Impacts of Heat Stress and How to Manage It
When waves of heat rise from the ground to blur the air above and the heat index spikes to triple digits, outdoor workers aren’t just uncomfortable, they face serious risk. As our commitment to safety at ODG is paramount, we’re especially attuned in the summer months to the dangers of heat stress, which can cause illnesses such as heat stroke, heat exhaustion, heat cramps, rashes, syncope (fainting), and rhabdomyolysis (muscle destruction and related kidney dysfunction).
Even when outdoor temperatures are not yet extreme, added heat from machinery can elevate heat to dangerous levels. Protective personal equipment (PPE) also increases the risk of heat stress, as it traps heat and moisture and can increase the physical effort needed to perform work. Heat can cause indirect injuries by resulting in sweaty hands, foggy safety glasses, and dizziness.
We train teams not only to understand how heat stress affects health and safety, but also to prevent it, and, if necessary, treat it. A division of the CDC, the National Institute for Occupational Safety and Health (NIOSH) provides excellent resources for prevention and response, including training tools, apps, signage, and specific guidelines for acclimatization schedules, rest breaks and other interventions.
How to Prevent Heat Stress
- Control: Reduce heat sources and exposure through engineered controls, such as fans, heat-absorbing or reflective equipment. Limit risk through scheduling and work practices, considering length of shifts, recovery time, number of workers, and optimized efficiency.
- Training: Ensure that training is clearly communicated in all necessary languages. Train workers and supervisors on recognition, prevention measures such as acclimatization, and treatment.
- Acclimatization: Gradual increased exposure to hot environments is key to reducing the risks of heat stress. Acclimatization should span 7 to 14 days, slowly increasing workers’ time in hot conditions in 20 percent increments. NIOSH offers specific timetables for acclimatization. Note that those who aren’t physically fit will take longer to acclimatize. Taking breaks in air-conditioning does not affect the process.
- Hydration: Employers should provide plenty of cool, potable water near jobsites and encourage workers to hydrate adequately. When working in the heat, drinking 24-32 ounces per hour is recommended.
- Rest: Shorten work sessions and lengthen rest periods when temperature and humidity are high, if there is no air movement, if PPE is worn, and for heavier, more intense work.
Symptoms and Treatment of Heat Stroke and Heat Exhaustion
Heat stroke and heat exhaustion are the most common illnesses related to heat stress, so it’s important to recognize their symptoms and know how to treat those who exhibit them.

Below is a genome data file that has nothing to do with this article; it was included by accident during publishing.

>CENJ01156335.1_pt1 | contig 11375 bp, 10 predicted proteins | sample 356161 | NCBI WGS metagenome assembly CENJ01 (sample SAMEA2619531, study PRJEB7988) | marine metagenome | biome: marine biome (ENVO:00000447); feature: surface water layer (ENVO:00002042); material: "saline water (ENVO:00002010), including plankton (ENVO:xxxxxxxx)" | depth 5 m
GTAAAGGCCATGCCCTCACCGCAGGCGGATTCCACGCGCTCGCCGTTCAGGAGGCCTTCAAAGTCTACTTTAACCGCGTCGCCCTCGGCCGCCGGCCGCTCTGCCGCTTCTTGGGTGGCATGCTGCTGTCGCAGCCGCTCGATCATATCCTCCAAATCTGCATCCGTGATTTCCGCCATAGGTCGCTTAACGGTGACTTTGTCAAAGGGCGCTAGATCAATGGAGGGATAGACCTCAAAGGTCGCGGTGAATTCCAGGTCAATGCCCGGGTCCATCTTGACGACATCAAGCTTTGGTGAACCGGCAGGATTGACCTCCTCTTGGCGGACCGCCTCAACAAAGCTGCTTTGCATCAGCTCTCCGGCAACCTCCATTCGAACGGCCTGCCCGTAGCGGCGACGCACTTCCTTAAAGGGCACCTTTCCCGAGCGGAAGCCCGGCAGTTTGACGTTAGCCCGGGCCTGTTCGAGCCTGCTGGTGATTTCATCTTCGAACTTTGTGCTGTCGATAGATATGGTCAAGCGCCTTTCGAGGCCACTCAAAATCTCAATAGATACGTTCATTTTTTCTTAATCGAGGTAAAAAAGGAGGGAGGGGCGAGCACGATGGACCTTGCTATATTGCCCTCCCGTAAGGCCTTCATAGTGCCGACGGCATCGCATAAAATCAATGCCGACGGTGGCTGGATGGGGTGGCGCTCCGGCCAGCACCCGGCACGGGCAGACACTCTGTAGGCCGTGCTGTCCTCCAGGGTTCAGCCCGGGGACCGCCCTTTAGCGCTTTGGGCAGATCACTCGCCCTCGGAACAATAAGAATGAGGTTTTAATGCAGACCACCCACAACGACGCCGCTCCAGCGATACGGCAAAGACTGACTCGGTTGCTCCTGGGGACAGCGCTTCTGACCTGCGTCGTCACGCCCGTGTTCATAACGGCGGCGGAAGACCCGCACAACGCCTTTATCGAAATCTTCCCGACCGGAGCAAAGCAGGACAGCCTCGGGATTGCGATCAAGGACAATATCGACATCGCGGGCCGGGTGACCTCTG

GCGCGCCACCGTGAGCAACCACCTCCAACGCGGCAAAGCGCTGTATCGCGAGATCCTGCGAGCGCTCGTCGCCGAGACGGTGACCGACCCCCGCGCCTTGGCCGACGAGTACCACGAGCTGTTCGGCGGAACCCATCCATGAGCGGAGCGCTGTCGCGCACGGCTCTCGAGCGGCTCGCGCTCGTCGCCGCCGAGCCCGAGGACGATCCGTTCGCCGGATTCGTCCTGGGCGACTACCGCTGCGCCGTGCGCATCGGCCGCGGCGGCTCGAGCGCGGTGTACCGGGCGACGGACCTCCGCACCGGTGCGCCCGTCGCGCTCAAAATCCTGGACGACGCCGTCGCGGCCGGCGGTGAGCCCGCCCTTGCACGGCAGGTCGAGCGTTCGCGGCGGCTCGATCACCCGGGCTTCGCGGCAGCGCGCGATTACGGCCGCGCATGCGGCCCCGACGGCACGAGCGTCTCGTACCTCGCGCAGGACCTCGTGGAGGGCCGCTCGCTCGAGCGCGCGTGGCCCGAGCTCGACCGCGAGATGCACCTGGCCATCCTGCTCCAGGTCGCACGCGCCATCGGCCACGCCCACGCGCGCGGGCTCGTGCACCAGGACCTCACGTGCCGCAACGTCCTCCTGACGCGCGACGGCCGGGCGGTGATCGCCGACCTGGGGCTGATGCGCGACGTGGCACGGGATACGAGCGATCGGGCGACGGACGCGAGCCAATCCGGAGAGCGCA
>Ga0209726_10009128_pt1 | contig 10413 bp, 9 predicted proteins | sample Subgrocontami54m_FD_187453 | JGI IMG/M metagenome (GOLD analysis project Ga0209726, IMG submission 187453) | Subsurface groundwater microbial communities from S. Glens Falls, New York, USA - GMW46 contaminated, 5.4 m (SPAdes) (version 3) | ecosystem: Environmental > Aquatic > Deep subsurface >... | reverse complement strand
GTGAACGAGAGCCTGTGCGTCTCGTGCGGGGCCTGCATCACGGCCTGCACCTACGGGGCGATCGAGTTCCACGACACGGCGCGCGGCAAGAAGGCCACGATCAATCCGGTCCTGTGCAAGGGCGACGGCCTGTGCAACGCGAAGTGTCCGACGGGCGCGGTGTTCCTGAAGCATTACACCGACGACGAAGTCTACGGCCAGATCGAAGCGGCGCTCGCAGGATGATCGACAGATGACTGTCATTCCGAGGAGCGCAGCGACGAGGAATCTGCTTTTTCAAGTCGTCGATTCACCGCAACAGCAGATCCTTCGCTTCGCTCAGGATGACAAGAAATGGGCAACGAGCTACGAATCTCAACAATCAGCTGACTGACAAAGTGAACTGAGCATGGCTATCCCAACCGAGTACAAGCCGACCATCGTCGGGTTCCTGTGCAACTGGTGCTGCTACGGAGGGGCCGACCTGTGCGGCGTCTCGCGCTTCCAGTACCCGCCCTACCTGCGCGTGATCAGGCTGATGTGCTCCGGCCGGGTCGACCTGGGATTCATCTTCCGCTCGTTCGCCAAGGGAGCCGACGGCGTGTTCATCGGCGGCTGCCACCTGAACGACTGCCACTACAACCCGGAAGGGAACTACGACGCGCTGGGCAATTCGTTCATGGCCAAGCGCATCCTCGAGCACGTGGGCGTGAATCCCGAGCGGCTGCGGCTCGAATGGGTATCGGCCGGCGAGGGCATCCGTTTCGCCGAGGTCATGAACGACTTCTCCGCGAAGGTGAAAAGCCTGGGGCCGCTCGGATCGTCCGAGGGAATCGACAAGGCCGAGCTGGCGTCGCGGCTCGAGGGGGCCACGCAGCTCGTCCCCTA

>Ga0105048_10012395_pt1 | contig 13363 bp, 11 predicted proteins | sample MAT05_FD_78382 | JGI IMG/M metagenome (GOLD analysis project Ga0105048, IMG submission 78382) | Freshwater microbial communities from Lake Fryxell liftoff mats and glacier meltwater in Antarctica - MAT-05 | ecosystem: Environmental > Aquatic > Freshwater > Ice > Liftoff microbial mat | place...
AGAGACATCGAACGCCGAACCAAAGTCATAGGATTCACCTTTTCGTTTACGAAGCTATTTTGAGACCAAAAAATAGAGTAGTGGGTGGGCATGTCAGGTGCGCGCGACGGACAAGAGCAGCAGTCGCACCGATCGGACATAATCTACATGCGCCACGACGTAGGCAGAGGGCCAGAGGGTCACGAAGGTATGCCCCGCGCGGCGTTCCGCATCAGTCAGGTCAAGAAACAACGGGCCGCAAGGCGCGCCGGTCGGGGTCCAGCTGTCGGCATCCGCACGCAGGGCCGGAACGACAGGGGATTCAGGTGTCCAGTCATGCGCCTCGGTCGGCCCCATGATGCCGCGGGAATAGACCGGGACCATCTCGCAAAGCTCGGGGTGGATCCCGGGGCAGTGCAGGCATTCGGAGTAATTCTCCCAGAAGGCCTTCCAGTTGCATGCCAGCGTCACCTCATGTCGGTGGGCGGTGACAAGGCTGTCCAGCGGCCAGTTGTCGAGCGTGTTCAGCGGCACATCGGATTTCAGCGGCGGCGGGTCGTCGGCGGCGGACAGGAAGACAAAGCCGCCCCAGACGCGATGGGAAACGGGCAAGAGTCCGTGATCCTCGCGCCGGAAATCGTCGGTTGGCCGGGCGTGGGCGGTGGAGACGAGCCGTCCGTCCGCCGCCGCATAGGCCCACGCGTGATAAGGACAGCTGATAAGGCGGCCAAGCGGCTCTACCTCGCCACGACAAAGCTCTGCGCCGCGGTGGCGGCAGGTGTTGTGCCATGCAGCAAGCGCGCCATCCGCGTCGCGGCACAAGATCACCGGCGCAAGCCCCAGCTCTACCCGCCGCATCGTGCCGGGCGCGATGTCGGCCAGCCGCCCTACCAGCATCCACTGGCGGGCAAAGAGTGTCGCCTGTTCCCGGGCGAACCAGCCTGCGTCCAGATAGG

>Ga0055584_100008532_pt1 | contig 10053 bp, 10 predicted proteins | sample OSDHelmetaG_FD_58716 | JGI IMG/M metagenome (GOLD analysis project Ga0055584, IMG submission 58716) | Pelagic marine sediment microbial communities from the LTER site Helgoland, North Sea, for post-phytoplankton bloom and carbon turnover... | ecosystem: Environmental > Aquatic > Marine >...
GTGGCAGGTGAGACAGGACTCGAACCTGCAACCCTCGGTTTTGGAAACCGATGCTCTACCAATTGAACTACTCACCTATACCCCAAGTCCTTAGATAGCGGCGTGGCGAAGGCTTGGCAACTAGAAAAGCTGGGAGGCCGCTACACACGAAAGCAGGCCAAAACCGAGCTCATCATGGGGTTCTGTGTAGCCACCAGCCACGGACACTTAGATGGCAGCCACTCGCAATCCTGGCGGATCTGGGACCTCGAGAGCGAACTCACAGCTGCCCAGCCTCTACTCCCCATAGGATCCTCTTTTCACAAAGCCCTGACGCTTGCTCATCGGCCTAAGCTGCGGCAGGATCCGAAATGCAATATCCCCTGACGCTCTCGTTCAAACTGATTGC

Heat stroke robs the body of its natural ability to regulate its temperature. Temperature rises quickly, sweating stops, and the body cannot cool down. Body temperature can rise to 106°F and higher in just 10 to 15 minutes. The condition is fatal if treatment is delayed.
Symptoms of heat stroke (Source: NIOSH)
- Confusion, altered mental status, slurred speech
- Loss of consciousness
- Hot, dry skin or profuse sweating
- Very high body temperature
Treatment of heat stroke (Source: NIOSH)
- Call 911 for emergency medical care.
- Stay with the worker until emergency medical services arrive.
- Move the worker to a shaded, cool area and remove outer clothing.
- Cool the worker quickly, using the following methods:
- With a cold water or ice bath, if possible
- Wet the skin
- Place cold wet cloth on the skin
- Soak clothing with cool water
- Circulate the air around the worker to speed cooling
- Place cold wet cloth or ice on the head, neck, armpits, and groin, or soak the clothing with cool water.
Heat exhaustion is the body’s response to the loss of water and salt through excessive sweating. Elderly people and those with high blood pressure are more susceptible to it, but anyone can experience it.
Symptoms of heat exhaustion (Source: NIOSH)
- Heavy sweating
- Elevated body temperature
- Decreased urine output
Treatment of heat exhaustion (Source: NIOSH)
- Take worker to a clinic or emergency room for medical evaluation and treatment.
- Call 911 if medical care is unavailable.
- Have someone stay with the worker until help arrives.
- Remove the worker from the hot area and give liquids to drink.
- Remove unnecessary clothing, including shoes and socks.
- Cool the worker with cold compresses or have the worker wash their head, face, and neck with cold water.
- Encourage frequent sips of cool water.
Knowing how to protect workers from heat stress is a crucial aspect of workplace safety in the summer. Help everyone on your crews know what to look for and how to respond, and enjoy a safe summer!